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Miners, including children, know the dangers but they risk it anyway. And the government doesn't intervene.
Sitting in the courtyard outside the one-room house he shares with his mother and two younger siblings, Villanca Menacho talks about his life. “I went to the mine because my dad died, and who’s going to give us money?” he asks. Villanca Menacho hopes to return to school after working for a year, but others have given up on a life outside of the mines.
Fifteen-year-old Eduardo Colque Conde has already been working in the mine for three years. “I’ll work here all my life, I think,” he says. “I’m already used to it.”
The mines can be terrifying places where miners slide down narrow tunnels full of choking dust to reach the lower levels. If dynamite explosions, collapsing tunnels or poisonous gasses don’t kill a miner, silicosis eventually will. Protective equipment consists of nothing more than a headlamp and rubber boots. Within 10 to 30 years, full-blown silicosis affects nearly everyone. “It doesn’t bother me because I’m still OK,” says Colque Conde, smiling.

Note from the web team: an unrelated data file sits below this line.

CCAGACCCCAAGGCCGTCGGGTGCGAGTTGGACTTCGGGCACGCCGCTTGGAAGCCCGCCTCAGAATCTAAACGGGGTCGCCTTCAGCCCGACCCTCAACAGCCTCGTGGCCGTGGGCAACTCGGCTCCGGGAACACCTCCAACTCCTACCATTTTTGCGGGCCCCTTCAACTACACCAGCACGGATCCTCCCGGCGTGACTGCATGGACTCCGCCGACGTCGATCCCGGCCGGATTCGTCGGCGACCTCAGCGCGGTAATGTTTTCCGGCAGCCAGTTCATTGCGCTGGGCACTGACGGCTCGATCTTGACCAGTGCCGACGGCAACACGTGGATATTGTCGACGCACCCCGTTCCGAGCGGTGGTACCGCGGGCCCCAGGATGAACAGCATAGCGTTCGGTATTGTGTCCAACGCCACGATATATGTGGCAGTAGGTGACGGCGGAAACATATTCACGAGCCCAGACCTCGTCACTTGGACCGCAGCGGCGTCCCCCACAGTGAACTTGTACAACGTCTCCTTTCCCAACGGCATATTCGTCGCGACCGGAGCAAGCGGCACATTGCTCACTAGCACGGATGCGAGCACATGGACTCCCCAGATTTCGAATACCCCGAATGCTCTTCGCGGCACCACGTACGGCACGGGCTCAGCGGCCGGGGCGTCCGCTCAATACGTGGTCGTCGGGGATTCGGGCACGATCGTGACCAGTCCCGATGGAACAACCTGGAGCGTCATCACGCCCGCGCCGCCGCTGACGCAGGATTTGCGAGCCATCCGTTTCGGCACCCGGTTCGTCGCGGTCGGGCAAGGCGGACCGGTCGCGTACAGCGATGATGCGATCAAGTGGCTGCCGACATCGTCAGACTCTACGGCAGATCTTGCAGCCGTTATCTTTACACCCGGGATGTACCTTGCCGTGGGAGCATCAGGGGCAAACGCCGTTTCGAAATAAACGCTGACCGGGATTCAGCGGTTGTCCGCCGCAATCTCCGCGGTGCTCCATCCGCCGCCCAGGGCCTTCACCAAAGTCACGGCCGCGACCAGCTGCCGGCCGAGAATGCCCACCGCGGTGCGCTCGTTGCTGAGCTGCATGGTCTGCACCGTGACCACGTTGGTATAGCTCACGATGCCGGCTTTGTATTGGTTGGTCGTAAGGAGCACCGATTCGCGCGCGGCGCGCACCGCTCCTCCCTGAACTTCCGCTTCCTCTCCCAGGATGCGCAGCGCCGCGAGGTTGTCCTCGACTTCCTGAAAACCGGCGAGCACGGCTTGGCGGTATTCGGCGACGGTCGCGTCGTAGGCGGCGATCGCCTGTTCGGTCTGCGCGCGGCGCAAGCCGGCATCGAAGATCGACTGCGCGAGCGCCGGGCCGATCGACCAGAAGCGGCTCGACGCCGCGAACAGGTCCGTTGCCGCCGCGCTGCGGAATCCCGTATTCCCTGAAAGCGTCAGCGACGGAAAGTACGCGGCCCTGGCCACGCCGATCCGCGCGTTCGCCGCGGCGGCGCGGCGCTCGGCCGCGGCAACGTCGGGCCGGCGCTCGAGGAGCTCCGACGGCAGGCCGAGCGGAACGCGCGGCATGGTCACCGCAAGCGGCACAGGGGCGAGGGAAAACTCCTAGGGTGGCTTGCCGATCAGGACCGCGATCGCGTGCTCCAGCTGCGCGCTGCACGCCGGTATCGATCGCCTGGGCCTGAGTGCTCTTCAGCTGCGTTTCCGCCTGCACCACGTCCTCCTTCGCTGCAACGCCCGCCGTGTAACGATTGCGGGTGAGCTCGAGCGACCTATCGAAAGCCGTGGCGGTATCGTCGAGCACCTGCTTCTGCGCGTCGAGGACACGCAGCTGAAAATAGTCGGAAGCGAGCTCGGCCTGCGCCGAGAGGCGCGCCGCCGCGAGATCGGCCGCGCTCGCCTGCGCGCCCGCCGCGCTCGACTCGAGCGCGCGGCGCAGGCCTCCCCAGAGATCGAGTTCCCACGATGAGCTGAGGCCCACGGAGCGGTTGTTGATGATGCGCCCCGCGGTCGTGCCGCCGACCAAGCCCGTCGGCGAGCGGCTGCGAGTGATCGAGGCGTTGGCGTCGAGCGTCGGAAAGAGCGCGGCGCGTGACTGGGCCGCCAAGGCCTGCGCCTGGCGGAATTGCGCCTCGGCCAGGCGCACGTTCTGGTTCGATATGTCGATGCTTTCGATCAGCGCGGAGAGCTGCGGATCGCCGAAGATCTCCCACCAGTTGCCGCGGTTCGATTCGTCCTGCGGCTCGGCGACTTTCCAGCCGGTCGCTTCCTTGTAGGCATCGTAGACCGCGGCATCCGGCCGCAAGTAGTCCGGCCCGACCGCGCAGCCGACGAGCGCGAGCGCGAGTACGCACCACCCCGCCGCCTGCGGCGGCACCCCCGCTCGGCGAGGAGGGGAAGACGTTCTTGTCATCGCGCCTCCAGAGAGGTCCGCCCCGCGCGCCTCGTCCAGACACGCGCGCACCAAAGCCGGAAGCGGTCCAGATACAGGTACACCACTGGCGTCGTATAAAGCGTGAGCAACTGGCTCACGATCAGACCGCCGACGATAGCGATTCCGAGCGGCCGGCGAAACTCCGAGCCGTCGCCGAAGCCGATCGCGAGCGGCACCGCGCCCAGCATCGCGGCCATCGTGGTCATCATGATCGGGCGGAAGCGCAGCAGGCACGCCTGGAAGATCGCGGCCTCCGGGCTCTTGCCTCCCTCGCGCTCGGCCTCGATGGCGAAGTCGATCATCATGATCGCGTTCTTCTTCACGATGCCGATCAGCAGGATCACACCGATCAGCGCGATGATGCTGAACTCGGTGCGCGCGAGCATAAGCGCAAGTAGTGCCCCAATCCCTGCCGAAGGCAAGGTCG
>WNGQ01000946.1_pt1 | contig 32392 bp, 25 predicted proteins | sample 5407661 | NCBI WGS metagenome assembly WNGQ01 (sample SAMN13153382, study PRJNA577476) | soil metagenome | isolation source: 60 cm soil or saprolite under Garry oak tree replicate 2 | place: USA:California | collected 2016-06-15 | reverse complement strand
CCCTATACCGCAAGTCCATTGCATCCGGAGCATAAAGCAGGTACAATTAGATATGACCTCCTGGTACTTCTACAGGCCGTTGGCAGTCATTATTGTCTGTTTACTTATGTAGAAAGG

Many miners share his attitude. They know the dangers of the mines, but bravado trumps fear. They are tough, and they are proud. They also don’t have many other options in Potosi, where manual jobs outside of mining are scarce.
Though NGOs, Bolivian and foreign journalists continue to document child labor in Cerro Rico, the practice continues because it is culturally accepted, because there is little law enforcement and, ultimately, because of need.
Fernandez of Yachay Mosoj says that regardless of inspections and politics, it’s impossible to stop children from working the Cerro when they have no other option but going hungry. “Ending child labor is a fantasy without another form of living,” he says.